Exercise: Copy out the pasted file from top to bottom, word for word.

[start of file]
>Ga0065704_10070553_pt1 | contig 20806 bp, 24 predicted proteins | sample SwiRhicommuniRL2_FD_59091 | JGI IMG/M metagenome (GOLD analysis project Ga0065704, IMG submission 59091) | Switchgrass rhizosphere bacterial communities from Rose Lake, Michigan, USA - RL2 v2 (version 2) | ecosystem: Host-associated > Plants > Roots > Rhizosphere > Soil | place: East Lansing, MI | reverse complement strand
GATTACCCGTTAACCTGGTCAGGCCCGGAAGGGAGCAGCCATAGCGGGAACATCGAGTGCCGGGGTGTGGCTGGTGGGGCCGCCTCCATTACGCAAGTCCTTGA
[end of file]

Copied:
>Ga0065704_10070553_pt1 | contig 20806 bp, 24 predicted proteins | sample SwiRhicommuniRL2_FD_59091 | JGI IMG/M metagenome (GOLD analysis project Ga0065704, IMG submission 59091) | Switchgrass rhizosphere bacterial communities from Rose Lake, Michigan, USA - RL2 v2 (version 2) | ecosystem: Host-associated > Plants > Roots > Rhizosphere > Soil | place: East Lansing, MI | reverse complement strand
GATTACCCGTTAACCTGGTCAGGCCCGGAAGGGAGCAGCCATAGCGGGAACATCGAGTGCCGGGGTGTGGCTGGTGGGGCCGCCTCCATTACGCAAGTCCTTGA